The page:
With the recent spate of prison bus crashes, it's time to look into the operating and safety methods being employed when prisoners are in transit. In January, a prison bus slid off a slick Texas highway, skidded down a hill and crashed into a freight train, killing eight shackled prisoners and two correctional officers; and just this summer in Arizona, a prison bus carrying 50 inmates slammed into a rolled-over semi truck trailer. No one was killed in the crash, but 20 prisoners and a guard were injured.
As our nation's politicians, from the president down, contemplate overhauling our country's criminal justice policies, a serious look needs to be taken at how prisoners are transported. Because with the lack of uniform regulations, insufficient correctional officer training and security trumping safety at all times, it's amazing there haven't been more fatalities. In the federal system, prisoners call transit "diesel therapy" and it's one of the worst aspects of being locked up. Nobody looks forward to a transfer from one prison to another and transit is the reason why.
William Salee, who is doing 18 years on a cocaine conspiracy, tells me:
I spent almost 10 years behind the same fences. So when I was transferred to the transfer center, it was the first time I was in a moving vehicle in 10 years. I was watching the fences and cars go by and I got a little car sick, and as we got on the freeway and started going faster the sickness got stronger. Then all of a sudden the bus swerves from one lane to another and everyone yells. A dude taking a piss fell over and pissed all over himself. All you could see in the big-ass bus windows was two huge semis speeding past us on both sides of the bus; I mean within inches of the bus. Everyone was freaking out, thinking we were going to die, and I thought, "Great, I finally get out from the fence and I'm going to die."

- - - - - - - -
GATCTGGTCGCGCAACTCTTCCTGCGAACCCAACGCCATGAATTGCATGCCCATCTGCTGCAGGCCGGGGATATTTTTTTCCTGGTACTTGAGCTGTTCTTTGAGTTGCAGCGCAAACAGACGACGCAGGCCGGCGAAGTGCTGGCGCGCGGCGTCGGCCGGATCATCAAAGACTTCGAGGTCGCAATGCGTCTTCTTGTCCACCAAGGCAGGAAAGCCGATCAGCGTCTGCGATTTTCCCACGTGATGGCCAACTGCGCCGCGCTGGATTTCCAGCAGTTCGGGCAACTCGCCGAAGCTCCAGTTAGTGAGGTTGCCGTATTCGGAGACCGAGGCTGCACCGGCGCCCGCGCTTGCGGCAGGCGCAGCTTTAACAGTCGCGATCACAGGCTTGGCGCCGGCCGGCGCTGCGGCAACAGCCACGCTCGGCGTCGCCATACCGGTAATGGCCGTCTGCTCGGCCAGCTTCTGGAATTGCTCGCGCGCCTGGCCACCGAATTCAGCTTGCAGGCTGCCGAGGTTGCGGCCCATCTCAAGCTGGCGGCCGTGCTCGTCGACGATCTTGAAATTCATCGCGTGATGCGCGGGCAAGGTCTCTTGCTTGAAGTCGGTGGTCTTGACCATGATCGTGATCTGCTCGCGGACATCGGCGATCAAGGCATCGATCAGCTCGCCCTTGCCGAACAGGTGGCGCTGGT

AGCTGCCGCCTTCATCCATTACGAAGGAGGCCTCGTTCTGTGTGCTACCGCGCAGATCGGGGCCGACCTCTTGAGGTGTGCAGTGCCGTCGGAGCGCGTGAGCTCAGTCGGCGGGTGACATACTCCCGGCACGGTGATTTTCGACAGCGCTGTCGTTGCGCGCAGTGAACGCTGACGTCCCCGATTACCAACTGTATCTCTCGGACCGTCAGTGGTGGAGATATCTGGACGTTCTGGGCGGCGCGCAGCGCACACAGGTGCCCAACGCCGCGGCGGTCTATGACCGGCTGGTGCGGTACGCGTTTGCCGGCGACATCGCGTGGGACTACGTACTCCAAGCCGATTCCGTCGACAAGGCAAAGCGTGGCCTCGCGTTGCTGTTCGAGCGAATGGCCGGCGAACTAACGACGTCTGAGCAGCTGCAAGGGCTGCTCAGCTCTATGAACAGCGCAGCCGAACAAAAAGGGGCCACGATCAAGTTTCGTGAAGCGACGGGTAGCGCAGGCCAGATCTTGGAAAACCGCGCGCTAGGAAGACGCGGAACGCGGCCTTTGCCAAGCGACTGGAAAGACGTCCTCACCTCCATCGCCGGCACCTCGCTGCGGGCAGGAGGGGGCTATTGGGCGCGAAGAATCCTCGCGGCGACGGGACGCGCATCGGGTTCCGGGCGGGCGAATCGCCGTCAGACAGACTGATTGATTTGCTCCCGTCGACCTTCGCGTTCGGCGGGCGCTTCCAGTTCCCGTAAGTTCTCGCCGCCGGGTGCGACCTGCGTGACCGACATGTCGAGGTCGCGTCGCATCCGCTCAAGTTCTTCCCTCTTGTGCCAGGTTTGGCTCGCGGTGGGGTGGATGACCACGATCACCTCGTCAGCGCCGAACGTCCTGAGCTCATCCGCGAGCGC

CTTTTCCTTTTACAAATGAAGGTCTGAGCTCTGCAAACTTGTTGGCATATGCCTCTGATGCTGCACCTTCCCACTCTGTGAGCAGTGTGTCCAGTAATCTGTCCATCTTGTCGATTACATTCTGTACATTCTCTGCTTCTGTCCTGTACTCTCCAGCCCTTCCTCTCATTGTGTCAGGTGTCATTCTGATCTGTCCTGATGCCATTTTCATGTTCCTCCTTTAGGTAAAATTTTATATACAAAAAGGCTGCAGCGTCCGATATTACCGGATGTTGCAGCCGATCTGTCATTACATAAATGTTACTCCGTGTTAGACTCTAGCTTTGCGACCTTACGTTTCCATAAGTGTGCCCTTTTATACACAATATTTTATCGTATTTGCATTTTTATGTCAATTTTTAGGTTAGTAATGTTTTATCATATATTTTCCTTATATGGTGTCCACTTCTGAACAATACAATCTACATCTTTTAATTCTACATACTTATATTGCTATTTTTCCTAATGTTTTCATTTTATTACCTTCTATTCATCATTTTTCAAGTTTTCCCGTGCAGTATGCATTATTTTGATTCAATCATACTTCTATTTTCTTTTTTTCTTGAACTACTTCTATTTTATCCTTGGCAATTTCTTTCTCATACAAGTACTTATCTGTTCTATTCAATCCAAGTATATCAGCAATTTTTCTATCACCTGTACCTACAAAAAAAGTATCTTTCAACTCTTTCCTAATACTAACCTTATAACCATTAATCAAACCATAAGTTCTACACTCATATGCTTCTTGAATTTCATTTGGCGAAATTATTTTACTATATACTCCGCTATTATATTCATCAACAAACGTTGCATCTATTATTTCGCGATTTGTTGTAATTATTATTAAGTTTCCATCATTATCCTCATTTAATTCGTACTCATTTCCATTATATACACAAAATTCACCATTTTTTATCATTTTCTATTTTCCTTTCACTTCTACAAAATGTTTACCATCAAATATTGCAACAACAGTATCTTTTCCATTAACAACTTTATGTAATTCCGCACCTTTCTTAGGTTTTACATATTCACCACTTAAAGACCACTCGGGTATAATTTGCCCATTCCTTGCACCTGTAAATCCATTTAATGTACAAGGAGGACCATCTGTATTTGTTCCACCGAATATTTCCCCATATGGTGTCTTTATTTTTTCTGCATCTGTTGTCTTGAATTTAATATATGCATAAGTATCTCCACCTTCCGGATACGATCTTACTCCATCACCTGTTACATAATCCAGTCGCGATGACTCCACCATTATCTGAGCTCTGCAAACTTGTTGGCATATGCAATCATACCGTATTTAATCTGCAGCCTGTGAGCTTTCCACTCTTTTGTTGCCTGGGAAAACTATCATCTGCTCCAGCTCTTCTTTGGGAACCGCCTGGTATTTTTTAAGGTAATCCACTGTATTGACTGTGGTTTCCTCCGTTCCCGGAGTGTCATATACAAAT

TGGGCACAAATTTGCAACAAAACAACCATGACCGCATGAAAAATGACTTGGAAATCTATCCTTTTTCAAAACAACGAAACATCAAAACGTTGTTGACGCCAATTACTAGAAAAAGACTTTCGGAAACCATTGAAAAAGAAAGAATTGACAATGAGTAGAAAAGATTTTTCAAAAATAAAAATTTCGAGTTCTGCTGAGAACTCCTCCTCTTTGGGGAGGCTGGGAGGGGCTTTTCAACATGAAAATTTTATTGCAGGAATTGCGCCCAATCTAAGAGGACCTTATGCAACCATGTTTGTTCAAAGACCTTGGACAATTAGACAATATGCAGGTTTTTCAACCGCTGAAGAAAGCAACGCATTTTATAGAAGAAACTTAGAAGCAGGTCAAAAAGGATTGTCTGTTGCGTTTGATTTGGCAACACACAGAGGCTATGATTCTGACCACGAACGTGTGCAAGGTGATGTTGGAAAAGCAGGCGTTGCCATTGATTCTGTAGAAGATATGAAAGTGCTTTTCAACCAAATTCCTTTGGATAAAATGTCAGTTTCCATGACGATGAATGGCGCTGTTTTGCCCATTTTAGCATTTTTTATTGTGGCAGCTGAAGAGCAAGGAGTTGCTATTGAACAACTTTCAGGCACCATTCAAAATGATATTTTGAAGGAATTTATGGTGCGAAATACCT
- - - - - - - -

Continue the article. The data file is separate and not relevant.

Fortunately, William didn't die and made it to his next facility but from the news reports above you can see not every prisoner is so lucky.
I have been on many prison buses and I can tell you the guards driving the bus drive very recklessly. They take curves at dangerous speeds and don't account for the prisoners being handcuffed with a belly chain around their waist and shackled with no seatbelt. It's kind of like how they put Freddie Gray in the back of that police van in handcuffs without securing him and then drove crazy so he got banged around. And you saw the result of that.
And if you are a big dude or overweight, the prison transit process can be difficult to say the least. Fridge, a 6-foot-4, 350-pound convict, who completed 19 calendars in the feds on crack cocaine and gun charges before being shipped into the Ohio State system to finish his time, says:
Federal transit is super hard on fat people, so hard in fact that I stayed in USP Lee for 10-and-a-half years to avoid it. You wake up early as hell, sit for hours in one spot, then you are belly chained, handcuffed and leg-ironed for hours, and that's before you hit the bus. And let's not even talk about the plane. That piece of shit had duct tape on the windows and the wings. I went back to court in 1999 on appeal and the plane broke down, but instead of landing it they pushed on to Kentucky, then emptied the whole plane out. Fuel was leaking from the wing of the plane. But the kicker is the tall-ass pilot. Dude walks with a severe limp like he'd been shot down or crashed over and over again. But he whips that plane like a pimp in a 7-duce 'llac.